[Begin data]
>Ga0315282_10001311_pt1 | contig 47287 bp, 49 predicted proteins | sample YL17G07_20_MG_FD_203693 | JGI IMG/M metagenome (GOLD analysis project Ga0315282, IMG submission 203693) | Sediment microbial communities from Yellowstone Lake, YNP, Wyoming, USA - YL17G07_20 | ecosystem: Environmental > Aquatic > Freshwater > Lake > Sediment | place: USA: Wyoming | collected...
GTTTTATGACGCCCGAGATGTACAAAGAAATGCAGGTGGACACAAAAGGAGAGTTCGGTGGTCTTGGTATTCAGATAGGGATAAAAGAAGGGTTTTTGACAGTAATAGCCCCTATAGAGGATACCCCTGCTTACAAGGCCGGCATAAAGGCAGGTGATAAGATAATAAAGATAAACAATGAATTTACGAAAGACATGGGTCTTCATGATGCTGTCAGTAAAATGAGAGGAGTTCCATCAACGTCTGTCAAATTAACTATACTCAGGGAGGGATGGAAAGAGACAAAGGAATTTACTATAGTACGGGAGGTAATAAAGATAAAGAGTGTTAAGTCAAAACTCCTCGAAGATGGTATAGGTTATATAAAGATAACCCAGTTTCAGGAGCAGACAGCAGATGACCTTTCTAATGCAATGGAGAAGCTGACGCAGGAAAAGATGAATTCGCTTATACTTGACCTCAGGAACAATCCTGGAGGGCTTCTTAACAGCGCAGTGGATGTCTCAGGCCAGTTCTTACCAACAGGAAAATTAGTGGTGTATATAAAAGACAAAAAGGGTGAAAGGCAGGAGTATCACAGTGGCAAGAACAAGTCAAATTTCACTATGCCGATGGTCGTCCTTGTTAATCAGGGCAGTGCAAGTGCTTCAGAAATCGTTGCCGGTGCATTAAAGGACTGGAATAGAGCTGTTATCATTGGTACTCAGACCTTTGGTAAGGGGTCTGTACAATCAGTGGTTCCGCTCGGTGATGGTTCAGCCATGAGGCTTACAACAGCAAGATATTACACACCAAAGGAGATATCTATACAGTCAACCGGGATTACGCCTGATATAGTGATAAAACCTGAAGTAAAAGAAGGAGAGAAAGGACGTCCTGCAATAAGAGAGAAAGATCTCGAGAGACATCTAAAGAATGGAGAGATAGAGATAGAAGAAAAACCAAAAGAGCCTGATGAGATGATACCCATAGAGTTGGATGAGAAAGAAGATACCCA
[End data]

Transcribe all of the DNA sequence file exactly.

>Ga0315282_10001311_pt1 | contig 47287 bp, 49 predicted proteins | sample YL17G07_20_MG_FD_203693 | JGI IMG/M metagenome (GOLD analysis project Ga0315282, IMG submission 203693) | Sediment microbial communities from Yellowstone Lake, YNP, Wyoming, USA - YL17G07_20 | ecosystem: Environmental > Aquatic > Freshwater > Lake > Sediment | place: USA: Wyoming | collected...
GTTTTATGACGCCCGAGATGTACAAAGAAATGCAGGTGGACACAAAAGGAGAGTTCGGTGGTCTTGGTATTCAGATAGGGATAAAAGAAGGGTTTTTGACAGTAATAGCCCCTATAGAGGATACCCCTGCTTACAAGGCCGGCATAAAGGCAGGTGATAAGATAATAAAGATAAACAATGAATTTACGAAAGACATGGGTCTTCATGATGCTGTCAGTAAAATGAGAGGAGTTCCATCAACGTCTGTCAAATTAACTATACTCAGGGAGGGATGGAAAGAGACAAAGGAATTTACTATAGTACGGGAGGTAATAAAGATAAAGAGTGTTAAGTCAAAACTCCTCGAAGATGGTATAGGTTATATAAAGATAACCCAGTTTCAGGAGCAGACAGCAGATGACCTTTCTAATGCAATGGAGAAGCTGACGCAGGAAAAGATGAATTCGCTTATACTTGACCTCAGGAACAATCCTGGAGGGCTTCTTAACAGCGCAGTGGATGTCTCAGGCCAGTTCTTACCAACAGGAAAATTAGTGGTGTATATAAAAGACAAAAAGGGTGAAAGGCAGGAGTATCACAGTGGCAAGAACAAGTCAAATTTCACTATGCCGATGGTCGTCCTTGTTAATCAGGGCAGTGCAAGTGCTTCAGAAATCGTTGCCGGTGCATTAAAGGACTGGAATAGAGCTGTTATCATTGGTACTCAGACCTTTGGTAAGGGGTCTGTACAATCAGTGGTTCCGCTCGGTGATGGTTCAGCCATGAGGCTTACAACAGCAAGATATTACACACCAAAGGAGATATCTATACAGTCAACCGGGATTACGCCTGATATAGTGATAAAACCTGAAGTAAAAGAAGGAGAGAAAGGACGTCCTGCAATAAGAGAGAAAGATCTCGAGAGACATCTAAAGAATGGAGAGATAGAGATAGAAGAAAAACCAAAAGAGCCTGATGAGATGATACCCATAGAGTTGGATGAGAAAGAAGATACCCA